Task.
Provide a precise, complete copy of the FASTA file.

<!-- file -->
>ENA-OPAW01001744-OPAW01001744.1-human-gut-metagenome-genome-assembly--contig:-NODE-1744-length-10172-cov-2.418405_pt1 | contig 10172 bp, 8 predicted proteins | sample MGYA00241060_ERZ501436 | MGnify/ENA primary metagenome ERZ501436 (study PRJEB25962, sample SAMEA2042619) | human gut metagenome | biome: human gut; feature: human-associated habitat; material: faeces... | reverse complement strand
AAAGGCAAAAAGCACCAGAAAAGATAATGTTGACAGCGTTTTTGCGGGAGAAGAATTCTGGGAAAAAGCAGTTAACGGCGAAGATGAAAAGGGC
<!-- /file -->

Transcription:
>ENA-OPAW01001744-OPAW01001744.1-human-gut-metagenome-genome-assembly--contig:-NODE-1744-length-10172-cov-2.418405_pt1 | contig 10172 bp, 8 predicted proteins | sample MGYA00241060_ERZ501436 | MGnify/ENA primary metagenome ERZ501436 (study PRJEB25962, sample SAMEA2042619) | human gut metagenome | biome: human gut; feature: human-associated habitat; material: faeces... | reverse complement strand
AAAGGCAAAAAGCACCAGAAAAGATAATGTTGACAGCGTTTTTGCGGGAGAAGAATTCTGGGAAAAAGCAGTTAACGGCGAAGATGAAAAGGGC